The giants are kind of fun, although there’s not a single giantess – apparently these humanoids reproduce asexually. They have a variety of looks which is to the good, from the two-headed Fallon to the squat-headed Fum. They are kind of goofy-looking and not particularly scary, but they unleash a good deal of mayhem and find human flesh to be a delicacy. It’s not so much the look of the giants but their actions that might induce nightmares in the very young.

The CGI is fairly impressive in most places, with the beanstalks themselves some of the best of the computer generated filmmaking here. They are labyrinthine, semi-realistic (real world physics would collapse the structure of the beanstalks if ever a magic bean makes its way to our dimension) and impressive. The castle of Cloister and the Giant’s Castle are both impressively rendered, a tribute to the set designer as well (Gavin Bocquet, take a bow).

Sadly the story doesn’t pass muster. It’s fairly predictable and despite McGregor’s and Tucci’s best efforts and bringing comic relief, it lacks a lighter side that will make this more palatable for parents. However, thanks to Hoult and director Singer’s acumen with action scenes and CGI, the movie actually is much better than I expected it to be. In a year which has been off to a rocky start in terms of quality movies, that’s as good as a goose that lays golden eggs.

REASONS TO GO: Hoult has A list potential. McGregor and Tucci are fun. Some fairly decent eye candy.

REASONS TO STAY: Some fairly significant plot holes.

FAMILY VALUES:  While most of the giants aren’t terribly frightening in looks, the damage they do (and is done to them) is and there are a few foul words thrown in for good measure.

TRIVIAL PURSUIT: D.J. Caruso was initially set to direct but was replaced in 2010 with Singer.

CRITICAL MASS: As of 3/13/13: Rotten Tomatoes: 51% positive reviews. Metacritic: 51/100; the reviews were fair to middlin’.

COMPARISON SHOPPING: Hansel and Gretel: Witch Hunters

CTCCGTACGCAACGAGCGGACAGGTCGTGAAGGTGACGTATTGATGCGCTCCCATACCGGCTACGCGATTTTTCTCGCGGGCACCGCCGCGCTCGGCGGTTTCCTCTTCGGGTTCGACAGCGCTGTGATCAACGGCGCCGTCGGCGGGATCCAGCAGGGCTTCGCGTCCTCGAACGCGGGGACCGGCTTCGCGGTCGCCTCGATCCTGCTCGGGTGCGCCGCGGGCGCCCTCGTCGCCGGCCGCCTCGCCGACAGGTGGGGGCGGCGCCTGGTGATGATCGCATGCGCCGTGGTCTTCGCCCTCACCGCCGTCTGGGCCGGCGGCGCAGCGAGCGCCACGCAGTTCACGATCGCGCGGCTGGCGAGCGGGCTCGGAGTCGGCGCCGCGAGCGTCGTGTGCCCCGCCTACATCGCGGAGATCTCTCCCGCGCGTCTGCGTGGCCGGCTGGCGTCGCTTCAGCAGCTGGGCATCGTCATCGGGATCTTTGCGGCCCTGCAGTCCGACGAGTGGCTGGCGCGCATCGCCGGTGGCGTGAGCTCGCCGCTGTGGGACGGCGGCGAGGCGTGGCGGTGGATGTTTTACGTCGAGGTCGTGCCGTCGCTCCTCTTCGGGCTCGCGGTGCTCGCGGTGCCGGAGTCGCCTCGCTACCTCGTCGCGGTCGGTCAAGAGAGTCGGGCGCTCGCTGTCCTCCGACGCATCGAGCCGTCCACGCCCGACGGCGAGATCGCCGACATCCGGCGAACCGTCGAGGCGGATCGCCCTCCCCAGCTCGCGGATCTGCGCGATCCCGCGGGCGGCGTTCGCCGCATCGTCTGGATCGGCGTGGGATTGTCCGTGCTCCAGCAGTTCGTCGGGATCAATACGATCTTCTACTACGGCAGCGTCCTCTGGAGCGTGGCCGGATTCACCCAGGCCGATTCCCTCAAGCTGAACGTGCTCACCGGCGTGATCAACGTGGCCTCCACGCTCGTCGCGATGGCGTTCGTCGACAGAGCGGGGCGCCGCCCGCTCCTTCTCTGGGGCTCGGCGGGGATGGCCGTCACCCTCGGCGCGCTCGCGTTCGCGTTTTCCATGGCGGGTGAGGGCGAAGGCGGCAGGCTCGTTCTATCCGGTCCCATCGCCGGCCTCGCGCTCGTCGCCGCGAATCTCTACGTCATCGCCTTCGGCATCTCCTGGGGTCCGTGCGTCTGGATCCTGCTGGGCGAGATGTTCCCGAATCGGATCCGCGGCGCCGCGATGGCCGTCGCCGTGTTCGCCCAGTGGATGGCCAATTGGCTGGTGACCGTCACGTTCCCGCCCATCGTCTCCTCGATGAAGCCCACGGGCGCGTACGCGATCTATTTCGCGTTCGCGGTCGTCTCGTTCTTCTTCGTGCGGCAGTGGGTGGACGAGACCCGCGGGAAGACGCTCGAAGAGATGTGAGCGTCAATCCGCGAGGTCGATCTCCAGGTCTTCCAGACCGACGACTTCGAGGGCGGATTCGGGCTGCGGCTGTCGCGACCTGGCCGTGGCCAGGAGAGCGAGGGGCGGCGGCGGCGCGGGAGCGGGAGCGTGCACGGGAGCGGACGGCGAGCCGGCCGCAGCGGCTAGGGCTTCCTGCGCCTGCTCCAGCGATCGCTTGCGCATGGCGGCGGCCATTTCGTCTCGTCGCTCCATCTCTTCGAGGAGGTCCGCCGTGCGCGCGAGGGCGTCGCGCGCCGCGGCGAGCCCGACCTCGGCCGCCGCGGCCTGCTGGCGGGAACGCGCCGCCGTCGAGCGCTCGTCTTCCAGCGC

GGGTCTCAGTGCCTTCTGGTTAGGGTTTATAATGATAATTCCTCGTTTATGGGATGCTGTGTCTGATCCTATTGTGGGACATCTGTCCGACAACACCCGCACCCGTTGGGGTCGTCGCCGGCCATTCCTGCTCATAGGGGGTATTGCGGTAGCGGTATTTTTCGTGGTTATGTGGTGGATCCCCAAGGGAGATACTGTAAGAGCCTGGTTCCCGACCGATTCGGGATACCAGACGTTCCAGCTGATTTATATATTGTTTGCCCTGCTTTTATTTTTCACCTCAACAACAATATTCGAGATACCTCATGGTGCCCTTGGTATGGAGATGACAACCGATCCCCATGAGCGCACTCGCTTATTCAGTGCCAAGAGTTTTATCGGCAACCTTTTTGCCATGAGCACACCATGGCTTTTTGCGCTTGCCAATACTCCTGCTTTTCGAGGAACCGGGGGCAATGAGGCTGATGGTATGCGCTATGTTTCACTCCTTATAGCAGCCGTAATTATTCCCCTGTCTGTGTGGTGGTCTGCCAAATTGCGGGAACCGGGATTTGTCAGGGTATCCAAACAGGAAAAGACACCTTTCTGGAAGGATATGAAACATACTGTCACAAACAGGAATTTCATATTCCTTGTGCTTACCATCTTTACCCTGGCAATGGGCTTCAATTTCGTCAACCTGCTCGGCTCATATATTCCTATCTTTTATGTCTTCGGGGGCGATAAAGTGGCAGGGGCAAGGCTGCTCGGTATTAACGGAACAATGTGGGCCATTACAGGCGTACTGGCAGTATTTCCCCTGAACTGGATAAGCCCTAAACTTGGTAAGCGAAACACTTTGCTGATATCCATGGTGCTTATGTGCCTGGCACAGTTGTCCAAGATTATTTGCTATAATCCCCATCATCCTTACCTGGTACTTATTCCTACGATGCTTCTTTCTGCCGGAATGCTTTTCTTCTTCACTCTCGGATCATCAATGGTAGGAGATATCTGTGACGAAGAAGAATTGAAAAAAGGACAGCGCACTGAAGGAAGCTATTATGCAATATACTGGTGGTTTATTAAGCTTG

FINAL RATING: 7/10

NEXT: Love Crime

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The Princess Bride


The Princess Bride

True love's kiss always comes complete with horse and sunset.

(1987) Romantic Fantasy (20th Century Fox) Cary Elwes, Robin Wright, Chris Sarandon, Mandy Patinkin, Andre the Giant, Wallace Shawn, Christopher Guest, Billy Crystal, Carol Kane, Fred Savage, Peter Falk, Peter Cook, Mel Smith. Directed by Rob Reiner

 

Some romances have a fairy tale quality to them – brave princes, fair princesses, monsters and magic, quests and daring rescues. Okay that doesn’t happen much in real life but sometimes we all love to feel as if our romance is fairy tale-esque.

Buttercup (Wright) is the daughter of a simple farmer who has the farmboy Wesley (Elwes) wrapped around her finger. It isn’t too long before they fall deeply in love with one another. However, Wesley cannot marry Buttercup as a farmboy, so he sails across the sea to seek his future. His ship is taken by the Dread Pirate Roberts and sent to the bottom of Davey Jones’ locker and Wesley with it.

Buttercup is inconsolable. However she attracts the eye of Prince Humperdink (Sarandon), heir to the throne of Floran. She becomes engaged to marry him but remains sad and unhappy. She will marry him but her heart belongs to the late, lamented Wesley.

Then one day while she is out for her daily horseback ride she is abducted by three men – Vizzini (Shawn) the Sicilian mastermind, Inigo Montoya (Patinkin) a Spanish swordsman looking to avenge his father who was murdered by a six-fingered man some years back, and Fezzik (Andre), a giant from parts unknown.

They ride for Gilder, the sworn enemy of Floran with the Prince and his right hand man, Count Rugen (Guest) hot on their heels. Also right behind them is a mysterious man in black who catches up with them and in turn dispatches Montoya, Fezzik and Vizzini. He then takes Buttercup who guesses him to be the Dread Pirate Roberts – which turns out to be correct. But in her attempt to escape she discovers he is also Wesley, who has assumed the identity of Roberts when the pirate using that name retired.